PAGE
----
What is important for us is that Daniel sees deliverance in his vision as beginning with a servant of the Ancient One whom he says is like a "son of man." This phrase sounds striking and important in English, but it is really just a hebrewism that simply means "a human being," that is, the one whom Daniel sees appears to be just like him, a mortal. 
It is significant that Jesus takes this name upon himself (or that the gospel writers give it to him) and in today's gospel he "he charged them not to relate what they had seen to anyone, except when the Son of Man had risen from the dead." Reflecting this practice, the passage refers to the Jesus of the Transfiguration as the Son of Man, a phrase that is intended to draw us back into the book of Daniel and his vision of a world saved from desecration and chaos.

The story of the Transfiguration in today's liturgy is from chapter 9 of Luke's gospel. Interestingly and pointedly, it is sandwiched between predictions of the passion and death of Christ, including the rebuke of Peter's identification of him as "the Christ." Following this episode is a warning about the cost of following him, and then today's gospel.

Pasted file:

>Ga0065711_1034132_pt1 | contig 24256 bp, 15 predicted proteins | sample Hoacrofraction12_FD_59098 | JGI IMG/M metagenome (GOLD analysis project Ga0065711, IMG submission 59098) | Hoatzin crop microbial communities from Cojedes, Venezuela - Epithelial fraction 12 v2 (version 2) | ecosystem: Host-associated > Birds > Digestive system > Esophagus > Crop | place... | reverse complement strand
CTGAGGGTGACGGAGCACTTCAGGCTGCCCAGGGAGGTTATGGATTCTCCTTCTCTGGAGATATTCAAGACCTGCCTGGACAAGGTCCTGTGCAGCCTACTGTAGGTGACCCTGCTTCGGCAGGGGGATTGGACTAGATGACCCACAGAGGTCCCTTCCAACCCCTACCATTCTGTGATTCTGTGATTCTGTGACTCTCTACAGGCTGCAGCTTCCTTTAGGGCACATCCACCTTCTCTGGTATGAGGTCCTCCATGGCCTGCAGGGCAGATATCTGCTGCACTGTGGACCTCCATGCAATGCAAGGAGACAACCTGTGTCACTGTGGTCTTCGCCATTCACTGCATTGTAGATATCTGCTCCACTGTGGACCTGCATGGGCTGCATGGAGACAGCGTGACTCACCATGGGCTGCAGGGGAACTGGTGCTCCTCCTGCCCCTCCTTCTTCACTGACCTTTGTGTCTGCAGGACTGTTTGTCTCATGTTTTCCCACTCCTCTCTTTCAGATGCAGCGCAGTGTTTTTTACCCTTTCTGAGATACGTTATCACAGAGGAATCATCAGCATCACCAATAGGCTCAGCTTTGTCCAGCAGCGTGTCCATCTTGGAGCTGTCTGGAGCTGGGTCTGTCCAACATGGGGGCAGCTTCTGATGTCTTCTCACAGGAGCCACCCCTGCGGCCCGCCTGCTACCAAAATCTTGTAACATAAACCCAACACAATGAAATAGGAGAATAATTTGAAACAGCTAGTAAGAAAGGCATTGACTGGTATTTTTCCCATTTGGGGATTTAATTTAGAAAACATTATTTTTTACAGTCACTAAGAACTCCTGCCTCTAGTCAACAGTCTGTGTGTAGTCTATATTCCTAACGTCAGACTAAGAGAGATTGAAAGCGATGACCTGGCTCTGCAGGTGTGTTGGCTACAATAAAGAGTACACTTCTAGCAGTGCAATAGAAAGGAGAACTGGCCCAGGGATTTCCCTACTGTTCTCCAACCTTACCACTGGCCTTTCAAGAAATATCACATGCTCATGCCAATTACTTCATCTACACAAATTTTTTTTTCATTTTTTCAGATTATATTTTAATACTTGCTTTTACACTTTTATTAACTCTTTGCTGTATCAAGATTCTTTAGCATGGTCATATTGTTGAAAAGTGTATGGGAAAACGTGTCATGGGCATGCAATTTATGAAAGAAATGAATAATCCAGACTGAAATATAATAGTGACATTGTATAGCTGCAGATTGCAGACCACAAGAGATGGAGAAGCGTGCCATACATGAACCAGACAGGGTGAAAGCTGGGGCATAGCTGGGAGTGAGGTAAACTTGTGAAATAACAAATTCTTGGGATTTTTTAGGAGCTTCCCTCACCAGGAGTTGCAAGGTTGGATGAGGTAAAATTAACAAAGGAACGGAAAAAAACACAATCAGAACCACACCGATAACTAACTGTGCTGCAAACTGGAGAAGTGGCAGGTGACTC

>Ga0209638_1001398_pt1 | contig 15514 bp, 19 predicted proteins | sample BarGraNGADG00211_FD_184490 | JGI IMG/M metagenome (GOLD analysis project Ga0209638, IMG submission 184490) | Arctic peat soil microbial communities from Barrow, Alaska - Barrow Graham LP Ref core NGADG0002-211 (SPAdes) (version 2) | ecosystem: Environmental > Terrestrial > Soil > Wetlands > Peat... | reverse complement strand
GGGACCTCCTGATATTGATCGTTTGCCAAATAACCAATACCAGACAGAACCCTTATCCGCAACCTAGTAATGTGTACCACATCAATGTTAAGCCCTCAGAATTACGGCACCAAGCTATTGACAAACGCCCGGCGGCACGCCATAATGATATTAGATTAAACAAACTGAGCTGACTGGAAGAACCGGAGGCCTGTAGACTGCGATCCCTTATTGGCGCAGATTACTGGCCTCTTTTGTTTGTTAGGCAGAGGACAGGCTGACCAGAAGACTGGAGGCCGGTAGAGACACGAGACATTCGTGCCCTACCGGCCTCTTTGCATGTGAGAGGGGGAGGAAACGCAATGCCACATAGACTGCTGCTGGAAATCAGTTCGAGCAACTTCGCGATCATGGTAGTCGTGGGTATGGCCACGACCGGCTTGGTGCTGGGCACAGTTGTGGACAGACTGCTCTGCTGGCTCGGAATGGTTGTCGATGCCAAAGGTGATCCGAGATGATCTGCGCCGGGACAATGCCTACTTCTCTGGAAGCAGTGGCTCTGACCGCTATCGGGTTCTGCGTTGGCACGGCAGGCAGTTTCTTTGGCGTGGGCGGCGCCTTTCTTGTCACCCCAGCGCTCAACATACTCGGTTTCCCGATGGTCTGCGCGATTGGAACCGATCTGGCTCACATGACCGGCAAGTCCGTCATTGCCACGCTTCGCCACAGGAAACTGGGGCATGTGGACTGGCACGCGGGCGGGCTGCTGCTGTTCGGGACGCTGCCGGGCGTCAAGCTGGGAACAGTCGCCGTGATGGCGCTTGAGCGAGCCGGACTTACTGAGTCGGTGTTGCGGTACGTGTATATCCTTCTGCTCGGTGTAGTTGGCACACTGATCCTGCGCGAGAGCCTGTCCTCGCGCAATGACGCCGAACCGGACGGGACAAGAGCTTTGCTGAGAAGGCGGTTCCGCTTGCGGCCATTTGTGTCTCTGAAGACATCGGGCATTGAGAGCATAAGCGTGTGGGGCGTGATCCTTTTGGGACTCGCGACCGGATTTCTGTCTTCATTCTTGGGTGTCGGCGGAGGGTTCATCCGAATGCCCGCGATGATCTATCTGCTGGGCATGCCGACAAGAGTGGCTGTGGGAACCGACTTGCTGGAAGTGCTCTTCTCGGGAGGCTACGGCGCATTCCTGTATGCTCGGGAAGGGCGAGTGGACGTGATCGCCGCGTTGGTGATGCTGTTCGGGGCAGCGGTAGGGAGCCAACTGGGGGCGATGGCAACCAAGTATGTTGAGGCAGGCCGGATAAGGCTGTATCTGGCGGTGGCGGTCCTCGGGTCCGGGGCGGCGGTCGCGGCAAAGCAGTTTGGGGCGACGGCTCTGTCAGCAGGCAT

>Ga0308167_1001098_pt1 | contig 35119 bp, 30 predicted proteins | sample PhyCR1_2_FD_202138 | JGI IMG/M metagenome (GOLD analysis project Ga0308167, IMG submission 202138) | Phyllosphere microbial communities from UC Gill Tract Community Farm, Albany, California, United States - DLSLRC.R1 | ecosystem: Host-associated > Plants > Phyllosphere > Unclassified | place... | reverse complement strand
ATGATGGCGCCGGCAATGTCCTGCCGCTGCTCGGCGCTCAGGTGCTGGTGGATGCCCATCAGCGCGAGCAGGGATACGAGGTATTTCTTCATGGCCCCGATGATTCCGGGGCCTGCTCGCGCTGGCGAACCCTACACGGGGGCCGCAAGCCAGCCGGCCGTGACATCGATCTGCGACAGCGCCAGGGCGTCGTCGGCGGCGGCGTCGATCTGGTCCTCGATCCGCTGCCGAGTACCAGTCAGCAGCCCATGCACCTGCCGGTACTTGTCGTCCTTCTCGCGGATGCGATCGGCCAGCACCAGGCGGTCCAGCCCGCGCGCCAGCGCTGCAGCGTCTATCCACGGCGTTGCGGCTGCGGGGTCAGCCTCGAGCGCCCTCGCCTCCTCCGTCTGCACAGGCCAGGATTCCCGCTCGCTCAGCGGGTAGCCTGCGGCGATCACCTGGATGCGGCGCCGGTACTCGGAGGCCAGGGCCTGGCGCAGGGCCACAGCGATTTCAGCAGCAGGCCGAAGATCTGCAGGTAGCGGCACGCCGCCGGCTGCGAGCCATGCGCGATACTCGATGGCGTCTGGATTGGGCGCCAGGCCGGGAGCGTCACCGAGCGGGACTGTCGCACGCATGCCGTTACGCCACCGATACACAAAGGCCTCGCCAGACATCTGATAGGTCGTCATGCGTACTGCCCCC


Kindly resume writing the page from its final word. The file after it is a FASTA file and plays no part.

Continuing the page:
How does Jesus subvert the apocalypse, and therefore, how are we called to follow him in doing so? I think that I have found this articulated most clearly in James Allison's book Raising Abel: The Recovery of Eschatological Imagination. Jesus is, of course, born into a culture ripe with apocalyptic expectation. The Judeans, having lived as a vassal state for about two centuries, were tired of being the doormat of the Mediterranean. Even though Rome had been tolerant of their religion and relatively generous in their governance, giving them an "ethnarch," in Herod, someone at least in name from their own race to lead them, they awaited a Messiah who would lead a rebellion and restore the golden age of the Davidic dynasty.